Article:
A man votes at a polling station during the referendum on expanding the powers of the Turkish president Photograph: (AFP)
If the 'Yes' camp wins, President Erdogan can dispense with the office of prime minister and also appoint his own ministers
Turkey was voting Sunday to decide whether to expand President Recep Tayyip Erdogan's powers in a bitterly-contested and close referendum he said would determine the future of the country.
More than 55.3 million Turks are eligible to vote on sweeping changes to the president's role which, if accepted, would grant Erdogan more power than any Turkish leader since its founder Mustafa Kemal Ataturk and his successor Ismet Inonu.
Polling stations opened in the east of the country at 0400 GMT, while voting in Istanbul, Ankara and other cities got under way an hour later. The last polls close at 1400 GMT with first results expected shortly after.
Opinion polls, always treated with caution in Turkey, predicted wildly divergent scenarios with analysts saying the outcome remains too close to call despite the clear advantage in resources and airtime enjoyed by the 'Yes' campaign.
Voting in Istanbul along with his family, Erdogan predicted that "our people would walk to the future" by making the right choice.
"This referendum is a choice of change and transformation for a new administrative system in the Turkish Republic," he said.
After a stamina-busting and bitterly contested campaign that saw insults flung in both directions, Prime Minister Binali Yildirim said: "whatever choice comes out on top, our nation will make the most beautiful decision."
'Vote for destiny'
The opposition has cried foul that the referendum has been conducted on unfair terms, with 'Yes' posters ubiquitous on the streets and opposition voices squeezed from the media.
The poll is also taking place under a state of emergency that has seen 47,000 arrested in an unprecedented crackdown after the botched putsch of July 15.
"We are voting for Turkey's destiny," said the standard-bearer of the 'No' camp, Republican People's Party (CHP) leader Kemal Kilicdaroglu.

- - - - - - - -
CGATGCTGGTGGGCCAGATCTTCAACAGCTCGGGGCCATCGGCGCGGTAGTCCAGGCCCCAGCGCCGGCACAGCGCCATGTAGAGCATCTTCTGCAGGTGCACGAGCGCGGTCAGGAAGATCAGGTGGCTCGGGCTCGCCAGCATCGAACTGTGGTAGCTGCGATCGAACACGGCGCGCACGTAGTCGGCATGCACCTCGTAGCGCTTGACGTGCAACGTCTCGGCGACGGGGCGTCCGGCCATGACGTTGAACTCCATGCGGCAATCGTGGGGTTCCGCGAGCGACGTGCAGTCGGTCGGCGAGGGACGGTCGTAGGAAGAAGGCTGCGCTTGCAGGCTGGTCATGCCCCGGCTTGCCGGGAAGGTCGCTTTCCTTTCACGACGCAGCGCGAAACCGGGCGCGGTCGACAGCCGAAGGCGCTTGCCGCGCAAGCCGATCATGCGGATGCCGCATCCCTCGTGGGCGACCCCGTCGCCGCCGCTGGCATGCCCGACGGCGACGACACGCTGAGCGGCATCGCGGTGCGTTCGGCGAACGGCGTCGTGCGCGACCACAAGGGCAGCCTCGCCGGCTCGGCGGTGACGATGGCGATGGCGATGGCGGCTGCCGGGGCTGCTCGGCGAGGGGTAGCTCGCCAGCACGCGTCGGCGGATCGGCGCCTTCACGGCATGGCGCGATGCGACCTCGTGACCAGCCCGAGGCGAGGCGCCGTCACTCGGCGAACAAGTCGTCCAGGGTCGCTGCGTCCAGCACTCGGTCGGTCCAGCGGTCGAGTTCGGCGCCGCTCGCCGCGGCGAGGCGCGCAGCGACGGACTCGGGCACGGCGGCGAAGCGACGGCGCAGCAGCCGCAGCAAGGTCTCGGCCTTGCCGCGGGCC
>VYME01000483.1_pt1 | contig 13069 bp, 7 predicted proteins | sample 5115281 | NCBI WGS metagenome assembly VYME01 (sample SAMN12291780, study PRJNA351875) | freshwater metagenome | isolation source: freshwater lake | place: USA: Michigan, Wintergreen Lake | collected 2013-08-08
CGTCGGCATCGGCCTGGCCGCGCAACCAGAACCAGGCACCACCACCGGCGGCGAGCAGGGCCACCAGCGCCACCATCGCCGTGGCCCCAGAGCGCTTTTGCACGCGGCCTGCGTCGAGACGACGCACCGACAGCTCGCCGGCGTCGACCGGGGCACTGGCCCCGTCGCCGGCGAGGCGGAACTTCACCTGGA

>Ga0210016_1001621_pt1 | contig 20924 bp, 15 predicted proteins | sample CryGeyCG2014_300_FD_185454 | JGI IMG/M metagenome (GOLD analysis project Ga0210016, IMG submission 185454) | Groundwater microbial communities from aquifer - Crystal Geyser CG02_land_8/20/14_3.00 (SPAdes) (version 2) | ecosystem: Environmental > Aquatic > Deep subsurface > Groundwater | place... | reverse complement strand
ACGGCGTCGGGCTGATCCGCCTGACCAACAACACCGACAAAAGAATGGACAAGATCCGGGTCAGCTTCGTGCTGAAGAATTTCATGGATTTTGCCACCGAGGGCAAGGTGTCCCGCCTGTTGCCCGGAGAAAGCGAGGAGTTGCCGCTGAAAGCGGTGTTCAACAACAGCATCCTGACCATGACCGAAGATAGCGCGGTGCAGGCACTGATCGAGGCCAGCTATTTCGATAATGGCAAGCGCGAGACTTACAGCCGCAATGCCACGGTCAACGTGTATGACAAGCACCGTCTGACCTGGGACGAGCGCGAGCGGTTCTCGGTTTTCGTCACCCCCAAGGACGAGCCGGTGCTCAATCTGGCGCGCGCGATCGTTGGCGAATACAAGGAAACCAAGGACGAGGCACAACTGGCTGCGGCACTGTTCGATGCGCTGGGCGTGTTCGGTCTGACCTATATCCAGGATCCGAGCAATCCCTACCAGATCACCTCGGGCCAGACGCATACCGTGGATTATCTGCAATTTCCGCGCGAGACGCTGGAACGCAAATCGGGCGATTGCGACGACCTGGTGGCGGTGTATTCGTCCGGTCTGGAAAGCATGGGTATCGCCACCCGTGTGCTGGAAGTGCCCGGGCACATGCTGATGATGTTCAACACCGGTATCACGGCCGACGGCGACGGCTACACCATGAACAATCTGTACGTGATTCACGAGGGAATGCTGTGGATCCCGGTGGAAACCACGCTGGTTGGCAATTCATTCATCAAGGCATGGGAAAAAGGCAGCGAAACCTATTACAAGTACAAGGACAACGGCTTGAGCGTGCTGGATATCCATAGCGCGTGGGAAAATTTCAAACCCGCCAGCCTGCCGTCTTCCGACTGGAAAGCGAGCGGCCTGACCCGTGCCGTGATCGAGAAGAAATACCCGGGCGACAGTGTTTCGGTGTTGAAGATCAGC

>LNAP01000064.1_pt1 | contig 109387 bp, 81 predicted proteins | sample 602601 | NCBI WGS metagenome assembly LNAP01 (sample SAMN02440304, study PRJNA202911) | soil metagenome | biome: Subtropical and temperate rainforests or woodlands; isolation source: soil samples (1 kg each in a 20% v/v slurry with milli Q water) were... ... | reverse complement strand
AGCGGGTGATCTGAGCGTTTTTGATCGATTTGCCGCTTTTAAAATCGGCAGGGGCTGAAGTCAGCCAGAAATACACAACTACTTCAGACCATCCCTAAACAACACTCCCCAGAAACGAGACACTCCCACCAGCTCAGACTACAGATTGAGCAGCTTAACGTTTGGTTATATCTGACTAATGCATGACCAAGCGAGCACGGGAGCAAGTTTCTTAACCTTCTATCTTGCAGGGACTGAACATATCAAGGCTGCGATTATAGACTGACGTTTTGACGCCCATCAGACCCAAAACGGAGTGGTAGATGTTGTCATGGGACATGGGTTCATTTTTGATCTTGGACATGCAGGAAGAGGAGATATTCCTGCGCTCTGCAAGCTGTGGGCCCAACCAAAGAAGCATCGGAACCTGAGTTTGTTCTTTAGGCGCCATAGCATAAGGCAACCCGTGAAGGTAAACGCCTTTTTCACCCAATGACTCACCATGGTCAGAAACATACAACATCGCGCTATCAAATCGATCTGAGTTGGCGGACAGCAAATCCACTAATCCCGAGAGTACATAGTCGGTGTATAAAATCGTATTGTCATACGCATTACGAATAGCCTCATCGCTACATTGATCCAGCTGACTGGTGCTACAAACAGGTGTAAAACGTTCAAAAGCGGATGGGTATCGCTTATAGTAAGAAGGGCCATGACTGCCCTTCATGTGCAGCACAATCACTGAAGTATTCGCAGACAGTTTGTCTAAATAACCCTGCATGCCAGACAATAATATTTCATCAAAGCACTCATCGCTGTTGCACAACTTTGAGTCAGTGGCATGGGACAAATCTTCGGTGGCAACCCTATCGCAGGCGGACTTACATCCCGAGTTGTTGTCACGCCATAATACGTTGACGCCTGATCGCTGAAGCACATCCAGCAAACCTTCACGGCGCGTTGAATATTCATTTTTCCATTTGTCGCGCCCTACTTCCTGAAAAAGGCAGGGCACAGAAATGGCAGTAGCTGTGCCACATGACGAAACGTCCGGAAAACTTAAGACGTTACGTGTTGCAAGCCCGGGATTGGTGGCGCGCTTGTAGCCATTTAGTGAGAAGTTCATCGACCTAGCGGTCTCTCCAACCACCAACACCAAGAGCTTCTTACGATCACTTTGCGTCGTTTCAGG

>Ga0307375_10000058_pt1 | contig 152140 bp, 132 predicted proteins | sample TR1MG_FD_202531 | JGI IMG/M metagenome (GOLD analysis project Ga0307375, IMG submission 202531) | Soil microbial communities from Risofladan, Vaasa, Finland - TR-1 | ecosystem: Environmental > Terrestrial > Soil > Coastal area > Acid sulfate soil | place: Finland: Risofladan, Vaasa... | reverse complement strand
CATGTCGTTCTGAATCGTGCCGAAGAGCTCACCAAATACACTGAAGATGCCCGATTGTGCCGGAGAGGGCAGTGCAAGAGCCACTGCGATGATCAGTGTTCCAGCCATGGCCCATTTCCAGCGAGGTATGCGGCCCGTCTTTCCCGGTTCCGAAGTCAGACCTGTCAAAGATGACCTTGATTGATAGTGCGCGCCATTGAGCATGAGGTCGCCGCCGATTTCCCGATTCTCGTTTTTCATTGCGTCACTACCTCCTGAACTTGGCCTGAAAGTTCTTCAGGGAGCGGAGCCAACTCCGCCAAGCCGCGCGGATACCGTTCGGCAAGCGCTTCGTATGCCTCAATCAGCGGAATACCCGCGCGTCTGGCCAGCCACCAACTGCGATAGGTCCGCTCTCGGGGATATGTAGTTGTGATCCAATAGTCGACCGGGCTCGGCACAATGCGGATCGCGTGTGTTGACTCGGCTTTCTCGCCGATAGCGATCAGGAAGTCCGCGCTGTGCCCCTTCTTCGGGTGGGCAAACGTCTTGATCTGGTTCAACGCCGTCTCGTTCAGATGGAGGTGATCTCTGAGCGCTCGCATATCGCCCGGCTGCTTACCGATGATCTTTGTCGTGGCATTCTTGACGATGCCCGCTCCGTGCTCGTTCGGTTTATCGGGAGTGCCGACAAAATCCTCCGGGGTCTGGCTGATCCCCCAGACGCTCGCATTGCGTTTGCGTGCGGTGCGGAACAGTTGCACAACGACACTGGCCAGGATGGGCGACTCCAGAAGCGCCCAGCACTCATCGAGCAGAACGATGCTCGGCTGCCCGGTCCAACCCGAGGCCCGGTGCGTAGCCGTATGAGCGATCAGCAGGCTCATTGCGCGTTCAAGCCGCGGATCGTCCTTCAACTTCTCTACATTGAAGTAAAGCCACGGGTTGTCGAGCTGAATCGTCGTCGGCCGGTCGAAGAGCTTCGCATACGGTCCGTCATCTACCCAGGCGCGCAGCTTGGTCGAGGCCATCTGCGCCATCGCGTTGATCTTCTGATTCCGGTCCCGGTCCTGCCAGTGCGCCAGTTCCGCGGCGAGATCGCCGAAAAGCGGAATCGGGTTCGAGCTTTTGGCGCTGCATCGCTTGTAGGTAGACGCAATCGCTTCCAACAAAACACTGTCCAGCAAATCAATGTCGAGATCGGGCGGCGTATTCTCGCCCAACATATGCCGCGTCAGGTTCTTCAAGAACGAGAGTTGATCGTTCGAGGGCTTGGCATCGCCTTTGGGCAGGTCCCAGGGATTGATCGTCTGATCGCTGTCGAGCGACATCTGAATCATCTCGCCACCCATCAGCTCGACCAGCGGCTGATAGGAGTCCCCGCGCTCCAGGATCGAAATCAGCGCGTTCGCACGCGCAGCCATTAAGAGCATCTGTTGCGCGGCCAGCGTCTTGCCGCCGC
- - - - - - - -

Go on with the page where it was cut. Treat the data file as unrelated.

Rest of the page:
"God willing, the result will be auspicious and we will all have the chance to determine Turkey's fundamental problems."
Devlet Bahceli, leader of the Nationalist Movement Party (MHP) which has backed the changes, said he hoped the vote would be a "major turning point in the life of our people and in Turkey."
If passed, the new presidential system would dispense with the office of prime minister and centralise the entire executive bureaucracy under the president, giving Erdogan the direct power to appoint ministers.
The system would come into force after the elections in November 2019.
Erdogan, who became president in 2014 after serving as premier from 2003, could then seek two more five-year mandates.
Supporters see the new system as an essential modernisation step for Turkey but opponents fear it risks granting Erdogan authoritarian powers and will hand him one man rule.
In the Kurdish-majority southeastern province of Diyarbakir, self-employed Nihat Aslanbay said he voted against the reforms.
"A one man regime will not bring any benefits to this country. I said 'No' (because I'm) for an egalitarian constitution that also includes the Kurds, and for freedoms."
But in Istanbul, voter Emrah Yerlinkaya said he voted 'Yes' "to support" Erdogan.
"If we are here today, it is thanks to him. I also voted because I support the constitutional reform."
Beyond changing the government system, the vote could also have even wider implications for the key NATO member, which for the last half-century has set its sights on joining the European Union.
Erdogan has warned Brussels that in the event of a 'Yes' vote he would sign any bill agreed by parliament to reinstate capital punishment, a move that would automatically end its EU bid.
Western reactions to the referendum outcome will be crucial after Erdogan accused Turkey's allies of failing to show sufficient solidarity in the wake of the July 15 failed coup.
"The referendum will mark another turning point, or rather crossroads in Turkey's political history," wrote Hurriyet Daily News chief editor Murat Yetkin.
Sinan Ekim and Kemal Kirisci of the Brookings Institution think-tank said in a report the changes if agreed "would set in motion the most drastic shake-up of the country's politics and system of governance in its 94-year-long history".
A key question will be whether the ruling Justice and Development Party (AKP) can pull off a delicate balancing act in getting both nationalists and conservative Kurds to vote 'Yes' in support of the new system.
After a slew of attacks over the last year blamed on Kurdish militants and jihadists, security is set to be a major issue on polling day.
The Dogan news agency said a total of 49 IS suspects had been detained in Istanbul alone over the last week.
More than 33,500 police officers were slated to be on duty throughout Istanbul alone for referendum day and 380,000 nationwide, according to Turkish media.